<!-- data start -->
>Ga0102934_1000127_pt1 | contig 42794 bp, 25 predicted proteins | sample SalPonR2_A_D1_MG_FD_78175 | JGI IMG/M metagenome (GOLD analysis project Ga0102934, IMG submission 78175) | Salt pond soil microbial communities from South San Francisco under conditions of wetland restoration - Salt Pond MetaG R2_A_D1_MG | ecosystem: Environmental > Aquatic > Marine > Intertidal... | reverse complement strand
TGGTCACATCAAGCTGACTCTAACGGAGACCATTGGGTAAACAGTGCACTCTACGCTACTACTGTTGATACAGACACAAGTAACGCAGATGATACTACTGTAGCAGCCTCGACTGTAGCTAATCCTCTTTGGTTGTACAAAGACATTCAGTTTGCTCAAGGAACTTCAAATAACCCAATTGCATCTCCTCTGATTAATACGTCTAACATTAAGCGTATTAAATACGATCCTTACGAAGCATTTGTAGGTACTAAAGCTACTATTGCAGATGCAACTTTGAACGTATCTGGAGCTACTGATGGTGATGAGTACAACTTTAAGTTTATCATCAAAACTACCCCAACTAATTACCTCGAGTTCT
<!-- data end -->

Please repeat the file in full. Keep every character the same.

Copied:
>Ga0102934_1000127_pt1 | contig 42794 bp, 25 predicted proteins | sample SalPonR2_A_D1_MG_FD_78175 | JGI IMG/M metagenome (GOLD analysis project Ga0102934, IMG submission 78175) | Salt pond soil microbial communities from South San Francisco under conditions of wetland restoration - Salt Pond MetaG R2_A_D1_MG | ecosystem: Environmental > Aquatic > Marine > Intertidal... | reverse complement strand
TGGTCACATCAAGCTGACTCTAACGGAGACCATTGGGTAAACAGTGCACTCTACGCTACTACTGTTGATACAGACACAAGTAACGCAGATGATACTACTGTAGCAGCCTCGACTGTAGCTAATCCTCTTTGGTTGTACAAAGACATTCAGTTTGCTCAAGGAACTTCAAATAACCCAATTGCATCTCCTCTGATTAATACGTCTAACATTAAGCGTATTAAATACGATCCTTACGAAGCATTTGTAGGTACTAAAGCTACTATTGCAGATGCAACTTTGAACGTATCTGGAGCTACTGATGGTGATGAGTACAACTTTAAGTTTATCATCAAAACTACCCCAACTAATTACCTCGAGTTCT